I didn’t look at the cart, just handed the stuff off to Jude who wedged it in where it would fit.  Jude reached over my head and plucked down a couple of big boxes of powdered milk then asked, “Mind if I put in some of these razors for the girls?  It might sweeten their disposition some.”

      “Be my guest.  I’ve got the straight razor and it works fine … at least when my hand doesn’t slip.  After what Uncle Roe has done for me I’ll do anything for him and his.”

      “Yeah, well … you just go easy on that idea.  Dad would never take advantage of you but Rochelle and Wendalene might take you up on it and you’ll never get done ‘doing’ for them.”

      Next I threw in cornstarch and unflavored gelatin and then I saw the rennet tablets and put in a bunch of boxes of that.  I almost cleared the shelf of toothbrushes we needed so many but I didn’t get any toothpaste because I could make homemade tooth powder sans the fluoride which had had a tendency to freak Mom out over its potential danger for little kids who swallowed it rather than spit it out.

      We were at the fruit section and canned fruit cocktail and maraschino cherries tempted me but I stuck to canned pineapple, canned mandarin oranges, and some fresh lemons and limes that I planned to preserve the old fashioned way.  I threw in a bag of dried banana chips as well as another one of dried fruit bits.  I got two large bottles of lemon juice, added a third, handed back a large can of olive oil, grabbed a bunch of little cans of tomato paste, and then looked to find Jude trying to quickly rearrange things in the cart yet again.  “It’s full,” I said in regret watching him juggle trying to make it all work out right.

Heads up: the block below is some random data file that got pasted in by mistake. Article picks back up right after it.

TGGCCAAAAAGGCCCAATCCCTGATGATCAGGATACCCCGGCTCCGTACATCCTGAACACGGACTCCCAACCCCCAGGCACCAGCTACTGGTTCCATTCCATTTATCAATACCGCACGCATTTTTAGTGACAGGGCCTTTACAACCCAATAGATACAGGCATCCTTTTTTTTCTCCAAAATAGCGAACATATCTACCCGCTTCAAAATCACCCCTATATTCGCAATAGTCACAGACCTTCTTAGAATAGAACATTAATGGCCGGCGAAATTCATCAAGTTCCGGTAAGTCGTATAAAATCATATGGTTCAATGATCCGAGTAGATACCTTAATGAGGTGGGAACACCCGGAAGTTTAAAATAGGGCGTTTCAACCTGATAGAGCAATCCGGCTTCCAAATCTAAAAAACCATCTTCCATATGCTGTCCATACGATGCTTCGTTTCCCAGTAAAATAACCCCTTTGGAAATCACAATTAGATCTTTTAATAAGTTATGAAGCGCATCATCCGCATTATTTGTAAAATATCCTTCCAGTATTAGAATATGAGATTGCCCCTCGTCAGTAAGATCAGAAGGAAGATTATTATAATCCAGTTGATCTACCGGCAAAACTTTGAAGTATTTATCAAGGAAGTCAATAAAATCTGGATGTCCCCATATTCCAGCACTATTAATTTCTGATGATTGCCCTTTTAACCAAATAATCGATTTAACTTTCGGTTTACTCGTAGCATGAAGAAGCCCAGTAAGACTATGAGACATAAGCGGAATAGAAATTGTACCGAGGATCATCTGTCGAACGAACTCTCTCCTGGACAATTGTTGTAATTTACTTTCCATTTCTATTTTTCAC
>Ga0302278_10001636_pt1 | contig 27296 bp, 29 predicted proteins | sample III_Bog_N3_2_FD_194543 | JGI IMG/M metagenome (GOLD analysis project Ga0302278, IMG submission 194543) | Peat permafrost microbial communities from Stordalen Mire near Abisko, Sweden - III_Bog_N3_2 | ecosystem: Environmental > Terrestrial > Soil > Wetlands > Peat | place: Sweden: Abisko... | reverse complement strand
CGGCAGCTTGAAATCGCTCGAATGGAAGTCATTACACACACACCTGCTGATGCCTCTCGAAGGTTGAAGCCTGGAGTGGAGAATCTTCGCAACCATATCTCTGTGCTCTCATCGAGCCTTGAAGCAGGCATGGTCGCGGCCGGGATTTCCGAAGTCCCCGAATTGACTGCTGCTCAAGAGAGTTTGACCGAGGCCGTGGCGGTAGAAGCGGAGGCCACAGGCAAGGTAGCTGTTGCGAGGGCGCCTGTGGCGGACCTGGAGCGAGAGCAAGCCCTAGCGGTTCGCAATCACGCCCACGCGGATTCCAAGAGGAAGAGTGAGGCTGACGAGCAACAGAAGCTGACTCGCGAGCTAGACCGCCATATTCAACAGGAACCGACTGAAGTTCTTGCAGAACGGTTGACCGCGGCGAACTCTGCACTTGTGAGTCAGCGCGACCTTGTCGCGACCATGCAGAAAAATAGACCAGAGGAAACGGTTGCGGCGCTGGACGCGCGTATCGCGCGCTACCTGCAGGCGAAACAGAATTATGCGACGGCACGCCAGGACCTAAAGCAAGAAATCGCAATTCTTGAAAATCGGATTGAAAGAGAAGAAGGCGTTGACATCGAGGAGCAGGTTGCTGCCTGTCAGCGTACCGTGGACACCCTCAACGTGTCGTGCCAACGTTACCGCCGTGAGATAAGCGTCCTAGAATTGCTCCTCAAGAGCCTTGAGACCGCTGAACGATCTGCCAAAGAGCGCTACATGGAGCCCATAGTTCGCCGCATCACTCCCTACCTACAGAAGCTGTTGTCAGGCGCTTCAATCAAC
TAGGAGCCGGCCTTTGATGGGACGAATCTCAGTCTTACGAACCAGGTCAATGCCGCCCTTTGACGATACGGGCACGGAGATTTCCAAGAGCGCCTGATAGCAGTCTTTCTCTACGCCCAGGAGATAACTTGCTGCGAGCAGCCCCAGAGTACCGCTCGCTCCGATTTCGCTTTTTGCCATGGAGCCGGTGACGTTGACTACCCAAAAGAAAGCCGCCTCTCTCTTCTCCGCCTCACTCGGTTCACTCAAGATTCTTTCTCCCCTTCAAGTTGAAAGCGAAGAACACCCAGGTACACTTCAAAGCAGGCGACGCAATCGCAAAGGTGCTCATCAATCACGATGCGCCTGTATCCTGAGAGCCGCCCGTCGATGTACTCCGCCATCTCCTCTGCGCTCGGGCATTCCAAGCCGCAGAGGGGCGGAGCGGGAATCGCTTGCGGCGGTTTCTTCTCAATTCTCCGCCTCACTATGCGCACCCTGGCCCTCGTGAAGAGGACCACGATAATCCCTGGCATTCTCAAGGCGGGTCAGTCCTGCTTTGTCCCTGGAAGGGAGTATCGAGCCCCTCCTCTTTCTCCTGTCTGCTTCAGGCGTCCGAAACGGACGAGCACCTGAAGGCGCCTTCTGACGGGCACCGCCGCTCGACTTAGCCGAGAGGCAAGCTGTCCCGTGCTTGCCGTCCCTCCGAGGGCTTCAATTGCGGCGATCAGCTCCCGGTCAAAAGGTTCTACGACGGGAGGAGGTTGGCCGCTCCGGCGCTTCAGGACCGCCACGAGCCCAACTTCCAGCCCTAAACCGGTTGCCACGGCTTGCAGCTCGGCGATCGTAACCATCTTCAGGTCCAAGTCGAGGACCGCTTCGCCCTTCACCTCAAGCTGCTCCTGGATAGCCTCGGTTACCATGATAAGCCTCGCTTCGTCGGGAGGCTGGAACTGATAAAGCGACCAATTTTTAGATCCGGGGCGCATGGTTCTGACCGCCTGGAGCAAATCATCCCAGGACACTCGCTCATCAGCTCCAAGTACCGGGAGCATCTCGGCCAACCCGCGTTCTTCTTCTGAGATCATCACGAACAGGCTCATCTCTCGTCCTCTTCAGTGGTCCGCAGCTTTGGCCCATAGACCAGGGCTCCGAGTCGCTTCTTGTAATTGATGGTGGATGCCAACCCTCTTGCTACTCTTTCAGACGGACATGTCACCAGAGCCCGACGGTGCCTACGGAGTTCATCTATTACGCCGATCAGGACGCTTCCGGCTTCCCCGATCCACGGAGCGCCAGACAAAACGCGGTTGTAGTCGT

He said, “Not quite it’s not; if I could just get these stupid things to stop rolling away from where I put them.  Let’s take one more turn and see if we can squeeze anything else in.”  He found a dusty box of waterproof matches pushed way back on the top shelf, a box of borax, a small jug of bleach, and a long thin box of heavy duty aluminum foil and another of plastic wrap to fill the few remaining, oddly-shaped spaces. 

      When we got in line we were one of only three carts that didn’t have to back up and rearrange our cart so that nothing stood above the top edge per the rules of the sale before being allowed to proceed to the registers.  More than a few people were trying to argue that a full cart was one piled as high as you could get it so long as nothing fell off but that wasn’t flying with the security people.  I didn’t look at the total, didn’t care, since I didn’t assume that I’d be coming back and would need the points we were spending then.  I treated it as a one off that was more like finding Pirate Jim’s treasure than something I’d be able to count on on a regular basis.

      Jude however did and he got cross-eyed and asked, “Are you sure you want to do this?  Maybe … maybe you should get something for the kids.  And you didn’t get anything for yourself.  I can put back …”

      I ignored him, as did the cashier in relief, and handed over my benefits card.  We pushed the cart over to a table where we had to fit all of our purchases into paper grocery bags and cardboard boxes stacked there for that purpose; and then we went out and I waited while Jude ran to get Grits and the wagon after turning in his chaperone badge.  I was just starting to get a little edgy – there were some people protesting or something against the Exchange – when Jude came back.

      “I’ll put these in.  You get your box.  Let’s get out of here.  There’s some kind of ruckus up the street.”

      “Which reminds me …” and I proceeded to tell him what the Commander had told me.

      He snorted.  “Like I needed someone to explain that; I’m not an idiot.  Once in that man’s office was enough thank you very much.  Here, up you go.”

      He helped me onto the wagon seat – the people behind him were getting a little impatient for us to get out of their way so they could do their own loading – and we slowly turned the wagon and got on the road to the checkpoint and then out of town as quickly as traffic would allow us.